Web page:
Thursday, February 16, 2012

Power of Words

Be Still
"Within you there is a stillness and a sanctuary
 to which you can retreat at any time and be yourself."
Hermann Hesse

For nearly a year, my wife and her cousin have been trying to get me to print cards with simple words and messages. After experimenting with some scenarios, I am ready to launch a new set of cards and images. They will be available soon.

"Be still" is something most of us were told as a child. As an adult, be still is an admonishment to reflect. There are times in our life that we need to withdraw, regroup, meditate, and renew. Solitude is not a bad thing. Finding an opportunity to listen to the universe by gazing at the stars may very well be the change in perspective you require. Be still and get rid of the noise. Find yourself again.

Dream On

Dream On
Rincon Lighthouse
Rincon, Puerto Rico
You have brains in your head.
You have feet in your shoes.
You can steer yourself in any direction you choose.
You're on your own.
And you know what you know.
You are the guy who'll decide where to go.
~Dr. Seuss

One of the classic hits from my generation is Steven Tyler's "Dream On". Both the lyrics and music remain as relevant today as it did when we first heard it on our favorite rock radio stations.

There's nothing wrong with dreaming. In fact as we get older we need to be reminded to dream on. Dreams provide an outline of where you want to be. You must act to fill in all the empty spaces and complete the sketch. Without the outline you can't get there, but without action you can't achieve your dream.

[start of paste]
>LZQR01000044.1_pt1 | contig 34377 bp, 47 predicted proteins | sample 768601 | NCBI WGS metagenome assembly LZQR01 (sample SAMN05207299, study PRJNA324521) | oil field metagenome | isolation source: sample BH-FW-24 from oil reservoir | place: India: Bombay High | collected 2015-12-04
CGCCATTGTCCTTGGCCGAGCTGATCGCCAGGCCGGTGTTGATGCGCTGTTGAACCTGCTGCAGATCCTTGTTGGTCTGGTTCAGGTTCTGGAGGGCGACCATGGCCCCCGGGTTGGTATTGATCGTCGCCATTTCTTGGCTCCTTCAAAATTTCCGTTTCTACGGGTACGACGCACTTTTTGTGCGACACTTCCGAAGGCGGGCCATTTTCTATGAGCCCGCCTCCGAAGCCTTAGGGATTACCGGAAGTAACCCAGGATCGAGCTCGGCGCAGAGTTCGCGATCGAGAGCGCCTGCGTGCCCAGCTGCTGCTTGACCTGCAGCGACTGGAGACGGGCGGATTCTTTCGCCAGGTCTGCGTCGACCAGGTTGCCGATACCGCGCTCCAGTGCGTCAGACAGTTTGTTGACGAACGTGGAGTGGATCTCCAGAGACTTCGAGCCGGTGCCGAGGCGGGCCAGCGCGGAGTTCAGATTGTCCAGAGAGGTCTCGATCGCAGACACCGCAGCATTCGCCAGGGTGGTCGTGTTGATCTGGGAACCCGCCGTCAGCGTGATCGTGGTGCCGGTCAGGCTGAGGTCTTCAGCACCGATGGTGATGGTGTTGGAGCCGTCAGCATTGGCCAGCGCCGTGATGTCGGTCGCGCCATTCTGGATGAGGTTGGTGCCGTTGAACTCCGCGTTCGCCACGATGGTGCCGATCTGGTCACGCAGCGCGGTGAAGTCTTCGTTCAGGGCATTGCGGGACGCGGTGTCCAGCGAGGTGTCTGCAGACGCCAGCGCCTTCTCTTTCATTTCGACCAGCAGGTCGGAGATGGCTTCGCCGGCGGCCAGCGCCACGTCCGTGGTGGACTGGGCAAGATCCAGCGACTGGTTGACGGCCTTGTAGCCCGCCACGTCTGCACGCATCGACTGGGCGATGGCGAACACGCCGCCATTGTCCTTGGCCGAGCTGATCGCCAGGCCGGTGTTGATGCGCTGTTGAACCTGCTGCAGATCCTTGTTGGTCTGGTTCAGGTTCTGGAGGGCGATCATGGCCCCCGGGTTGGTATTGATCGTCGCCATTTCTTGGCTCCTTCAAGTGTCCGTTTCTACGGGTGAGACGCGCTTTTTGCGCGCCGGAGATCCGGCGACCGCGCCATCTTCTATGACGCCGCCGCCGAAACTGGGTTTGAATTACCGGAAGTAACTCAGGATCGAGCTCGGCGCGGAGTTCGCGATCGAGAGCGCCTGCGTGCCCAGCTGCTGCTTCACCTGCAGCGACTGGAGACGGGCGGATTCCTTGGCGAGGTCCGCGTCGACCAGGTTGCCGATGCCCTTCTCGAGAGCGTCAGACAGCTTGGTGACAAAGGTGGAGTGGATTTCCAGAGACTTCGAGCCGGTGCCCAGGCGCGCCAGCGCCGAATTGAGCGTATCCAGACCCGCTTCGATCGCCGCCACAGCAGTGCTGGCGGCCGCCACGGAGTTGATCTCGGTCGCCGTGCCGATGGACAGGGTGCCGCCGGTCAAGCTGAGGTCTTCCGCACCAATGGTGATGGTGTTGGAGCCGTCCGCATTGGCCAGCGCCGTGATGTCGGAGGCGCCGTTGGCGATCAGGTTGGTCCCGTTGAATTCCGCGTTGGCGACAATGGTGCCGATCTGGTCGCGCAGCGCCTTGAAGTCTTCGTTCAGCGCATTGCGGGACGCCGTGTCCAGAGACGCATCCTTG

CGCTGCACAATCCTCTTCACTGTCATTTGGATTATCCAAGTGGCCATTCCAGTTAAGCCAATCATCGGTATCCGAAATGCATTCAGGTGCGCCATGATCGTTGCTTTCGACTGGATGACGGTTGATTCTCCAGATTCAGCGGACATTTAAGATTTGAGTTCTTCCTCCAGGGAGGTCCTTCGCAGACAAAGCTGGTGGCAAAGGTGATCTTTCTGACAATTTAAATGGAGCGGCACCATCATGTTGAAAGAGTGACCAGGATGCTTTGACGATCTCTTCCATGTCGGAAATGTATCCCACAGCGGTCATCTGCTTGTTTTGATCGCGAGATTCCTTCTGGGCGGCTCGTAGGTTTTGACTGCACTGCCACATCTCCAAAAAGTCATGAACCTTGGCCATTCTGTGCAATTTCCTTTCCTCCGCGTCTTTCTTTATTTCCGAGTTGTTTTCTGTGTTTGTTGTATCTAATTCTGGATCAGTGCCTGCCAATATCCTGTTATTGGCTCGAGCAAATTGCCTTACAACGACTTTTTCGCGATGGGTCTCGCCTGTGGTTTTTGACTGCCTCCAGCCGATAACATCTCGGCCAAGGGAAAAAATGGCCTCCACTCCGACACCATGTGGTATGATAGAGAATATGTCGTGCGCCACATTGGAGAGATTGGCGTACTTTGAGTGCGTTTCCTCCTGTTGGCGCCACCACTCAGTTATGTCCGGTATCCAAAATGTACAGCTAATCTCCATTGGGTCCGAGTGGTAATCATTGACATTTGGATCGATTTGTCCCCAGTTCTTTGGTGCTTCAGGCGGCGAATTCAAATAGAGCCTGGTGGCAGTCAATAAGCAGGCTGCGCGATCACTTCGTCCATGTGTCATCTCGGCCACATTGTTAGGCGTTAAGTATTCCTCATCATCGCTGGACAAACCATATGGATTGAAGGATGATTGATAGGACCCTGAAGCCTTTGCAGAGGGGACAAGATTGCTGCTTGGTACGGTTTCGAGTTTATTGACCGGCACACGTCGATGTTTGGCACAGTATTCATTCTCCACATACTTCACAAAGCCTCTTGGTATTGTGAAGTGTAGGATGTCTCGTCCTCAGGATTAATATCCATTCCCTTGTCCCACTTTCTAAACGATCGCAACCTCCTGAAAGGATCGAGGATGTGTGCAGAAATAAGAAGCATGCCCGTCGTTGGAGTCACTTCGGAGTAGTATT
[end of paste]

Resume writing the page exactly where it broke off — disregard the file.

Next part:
Reluctantly, I've dreamt of being self-sufficient. Circumstances have forced me to pursue that dream now rather than later in life. The journey I am on is one that's more compatible with my personal interests. The only thing that has held me back is self-doubt and fear of financial failure. Now I have no room for doubt and I can only press onward in the direction of a dream long forgotten. It's good to dream but it's even better to work on them and make them come true. To all of you I invite you to: "Dream On."

Tuesday, February 14, 2012

My Valentine

Bridal Valentine
Mixed Media: SLR and iPhone
 (Special Thanks Courtney Kaiser Sandler and Vanessa Price)

Nearly twenty-five years ago, my valentine met me at an outdoor gazebo (altar). That day our whole family got married, Justin and Steven too. It was a beautiful day. We were surrounded by friends and family at an outdoor poolside ceremony. The sun's light was pale compared to my beaming bride. As much as a macho stud I portended to be; I choked up. Her beaming radiance touched me. To this day, she still lights up my room when she walks in.

Today don't forget the glow. Think about the magic that brought you together and imagine how less bright your world would be without each other. Forever is a long time but just not long enough. Since I also shoot weddings, I think a little Randy Travis in order. So today, I just want to say, I am going to love you Forever and Ever Amen.